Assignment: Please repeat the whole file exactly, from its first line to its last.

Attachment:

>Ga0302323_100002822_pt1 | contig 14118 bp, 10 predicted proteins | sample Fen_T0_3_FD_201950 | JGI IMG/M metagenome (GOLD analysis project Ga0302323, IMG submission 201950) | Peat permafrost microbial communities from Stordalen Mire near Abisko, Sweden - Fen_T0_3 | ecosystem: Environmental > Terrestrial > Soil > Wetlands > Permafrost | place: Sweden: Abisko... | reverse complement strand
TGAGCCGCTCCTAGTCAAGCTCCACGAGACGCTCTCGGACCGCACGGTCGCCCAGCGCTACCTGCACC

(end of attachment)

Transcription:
>Ga0302323_100002822_pt1 | contig 14118 bp, 10 predicted proteins | sample Fen_T0_3_FD_201950 | JGI IMG/M metagenome (GOLD analysis project Ga0302323, IMG submission 201950) | Peat permafrost microbial communities from Stordalen Mire near Abisko, Sweden - Fen_T0_3 | ecosystem: Environmental > Terrestrial > Soil > Wetlands > Permafrost | place: Sweden: Abisko... | reverse complement strand
TGAGCCGCTCCTAGTCAAGCTCCACGAGACGCTCTCGGACCGCACGGTCGCCCAGCGCTACCTGCACC